Mr Johnson is expected to make a decision in the first week of the New Year on whether to restrict mixing indoors in England, according to The Times.
The Prime Minister opted not to impose new curbs between Christmas and New Year’s Eve but rising Covid case numbers are fuelling fears that new measures could be on the horizon.
A further 189,213 coronavirus cases were recorded across the UK yesterday – a new record high – while the number of hospital patients with Covid in England rose to 11,452, a rise of 61 per cent in just one week.
Estimates published by the Office for National Statistics today suggested one in 25 people in England had Covid in the week to December 23, up from one in 45 in the week to December 16.
One in 25 equates to approximately two million people – the highest number since the ONS started estimating infection levels in England in May 2020.
Mr Johnson said in his New Year’s Eve message that the nation’s position in the battle against the disease is now ‘incomparably better than last year’ thanks to the vaccine rollout.
It came as NHS bosses warned that the Government ‘needs to be ready to introduce tighter restrictions at real speed should they be needed’.
Chris Hopson, the head of NHS Providers, said new curbs ‘may be needed at pace if the evidence warrants it’ as he said health bosses ‘still don’t know’ if there will be a surge in elderly hospitalisations which could trigger Mr Johnson to act.
Meanwhile, a Government scientific adviser today warned it is likely the NHS will be overwhelmed by the spread of the Omicron variant.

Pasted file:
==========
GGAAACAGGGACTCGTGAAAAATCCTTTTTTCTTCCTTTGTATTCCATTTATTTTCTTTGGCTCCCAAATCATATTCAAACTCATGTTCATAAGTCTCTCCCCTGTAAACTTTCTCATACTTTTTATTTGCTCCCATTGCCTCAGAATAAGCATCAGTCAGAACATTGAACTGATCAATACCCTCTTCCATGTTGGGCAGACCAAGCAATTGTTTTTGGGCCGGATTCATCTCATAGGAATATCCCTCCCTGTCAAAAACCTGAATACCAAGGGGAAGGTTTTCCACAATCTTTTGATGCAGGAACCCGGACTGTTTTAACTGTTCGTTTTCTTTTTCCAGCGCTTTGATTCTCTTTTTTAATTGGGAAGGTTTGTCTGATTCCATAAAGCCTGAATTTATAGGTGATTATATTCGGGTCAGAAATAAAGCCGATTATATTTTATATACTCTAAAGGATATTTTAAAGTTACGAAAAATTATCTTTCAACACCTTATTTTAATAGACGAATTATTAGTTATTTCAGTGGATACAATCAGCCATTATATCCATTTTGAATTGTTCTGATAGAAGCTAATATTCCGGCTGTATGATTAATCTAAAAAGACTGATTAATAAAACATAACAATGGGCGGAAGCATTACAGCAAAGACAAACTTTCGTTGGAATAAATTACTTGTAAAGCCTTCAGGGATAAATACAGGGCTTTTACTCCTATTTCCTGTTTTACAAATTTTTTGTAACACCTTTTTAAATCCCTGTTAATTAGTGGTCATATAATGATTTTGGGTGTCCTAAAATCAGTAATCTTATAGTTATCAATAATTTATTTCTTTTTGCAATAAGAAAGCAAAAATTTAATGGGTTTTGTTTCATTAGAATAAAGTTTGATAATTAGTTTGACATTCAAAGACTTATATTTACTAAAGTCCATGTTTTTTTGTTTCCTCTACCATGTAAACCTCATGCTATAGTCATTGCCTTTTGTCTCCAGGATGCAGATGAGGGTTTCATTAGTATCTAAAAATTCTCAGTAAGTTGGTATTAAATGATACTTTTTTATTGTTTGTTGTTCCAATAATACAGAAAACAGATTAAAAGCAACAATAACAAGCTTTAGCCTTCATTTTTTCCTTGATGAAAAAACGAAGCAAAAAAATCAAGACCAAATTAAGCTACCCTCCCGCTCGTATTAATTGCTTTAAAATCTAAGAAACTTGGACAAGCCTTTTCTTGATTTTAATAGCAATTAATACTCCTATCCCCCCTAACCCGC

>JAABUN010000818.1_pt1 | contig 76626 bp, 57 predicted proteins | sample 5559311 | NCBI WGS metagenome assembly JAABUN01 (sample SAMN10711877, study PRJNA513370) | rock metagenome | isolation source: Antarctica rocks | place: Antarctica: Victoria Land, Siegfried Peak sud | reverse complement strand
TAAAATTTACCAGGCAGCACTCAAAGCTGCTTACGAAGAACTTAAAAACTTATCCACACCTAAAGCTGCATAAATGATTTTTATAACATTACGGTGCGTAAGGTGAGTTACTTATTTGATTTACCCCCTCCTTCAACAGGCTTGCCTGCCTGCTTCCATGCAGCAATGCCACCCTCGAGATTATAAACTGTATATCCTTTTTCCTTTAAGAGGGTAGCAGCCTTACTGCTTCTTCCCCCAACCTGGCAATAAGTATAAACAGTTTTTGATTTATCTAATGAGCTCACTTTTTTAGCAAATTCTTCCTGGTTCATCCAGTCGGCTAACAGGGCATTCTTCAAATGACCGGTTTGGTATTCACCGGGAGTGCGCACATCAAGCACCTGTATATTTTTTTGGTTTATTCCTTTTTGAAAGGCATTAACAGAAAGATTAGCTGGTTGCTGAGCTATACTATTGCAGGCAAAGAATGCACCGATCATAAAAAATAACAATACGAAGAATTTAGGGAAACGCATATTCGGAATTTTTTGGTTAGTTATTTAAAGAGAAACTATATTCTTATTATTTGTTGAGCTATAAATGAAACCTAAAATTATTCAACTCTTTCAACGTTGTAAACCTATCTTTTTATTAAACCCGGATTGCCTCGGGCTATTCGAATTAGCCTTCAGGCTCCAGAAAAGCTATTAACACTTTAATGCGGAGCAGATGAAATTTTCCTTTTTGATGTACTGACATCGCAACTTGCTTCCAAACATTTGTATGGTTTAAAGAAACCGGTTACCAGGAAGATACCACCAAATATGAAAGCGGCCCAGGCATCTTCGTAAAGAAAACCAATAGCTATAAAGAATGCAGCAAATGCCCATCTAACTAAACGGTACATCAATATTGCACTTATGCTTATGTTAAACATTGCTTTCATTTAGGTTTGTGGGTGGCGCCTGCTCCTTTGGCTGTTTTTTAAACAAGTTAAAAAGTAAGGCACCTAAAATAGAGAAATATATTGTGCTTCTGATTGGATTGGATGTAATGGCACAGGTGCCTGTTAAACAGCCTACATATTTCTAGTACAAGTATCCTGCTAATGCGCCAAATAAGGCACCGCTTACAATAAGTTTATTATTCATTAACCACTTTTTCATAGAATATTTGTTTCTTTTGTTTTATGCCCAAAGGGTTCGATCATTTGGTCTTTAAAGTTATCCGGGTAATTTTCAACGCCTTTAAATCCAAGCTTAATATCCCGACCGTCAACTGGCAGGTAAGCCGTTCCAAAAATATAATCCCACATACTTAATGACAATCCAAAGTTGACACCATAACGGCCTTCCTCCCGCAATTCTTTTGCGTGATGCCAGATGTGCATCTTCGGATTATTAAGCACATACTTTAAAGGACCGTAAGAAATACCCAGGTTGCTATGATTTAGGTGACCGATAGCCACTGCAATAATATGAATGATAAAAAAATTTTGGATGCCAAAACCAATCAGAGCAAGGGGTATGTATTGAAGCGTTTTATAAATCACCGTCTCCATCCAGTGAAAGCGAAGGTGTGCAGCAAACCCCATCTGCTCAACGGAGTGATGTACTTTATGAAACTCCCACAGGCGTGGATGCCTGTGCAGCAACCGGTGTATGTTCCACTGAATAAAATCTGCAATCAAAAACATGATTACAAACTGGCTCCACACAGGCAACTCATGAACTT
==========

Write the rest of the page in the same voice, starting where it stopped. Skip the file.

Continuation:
Professor Peter Openshaw, who sits on the Government’s New and Emerging Respiratory Virus Threats Advisory Group (Nervtag), said: ‘I think we haven’t quite reached the threshold that was set by Government in terms of the NHS being overwhelmed, but it looks like that will be reached quite quickly.’
Supplies of Covid tests are likely to be rationed over the next fortnight as health officials struggle to cope with ‘huge demand’, Sajid Javid has admitted.
The health secretary warned in a letter to MPs that tests will need to be prioritised for ‘vulnerable groups’, such as care home residents and staff.
But there are fears the supply problems could hit the economy if workers are unable to get the tests they need to leave quarantine early.
Medical unions revealed doctors and nurses are among those struggling to access tests as they called for them to be pushed to the front of the queue in a bid to avert an NHS staffing crisis.
The government website was not taking orders for home deliveries of lateral flow tests for most of Wednesday and there was no availability yesterday morning [THU]. Online ordering was back up and running last night.
Pharmacies have also complained about patchy supplies.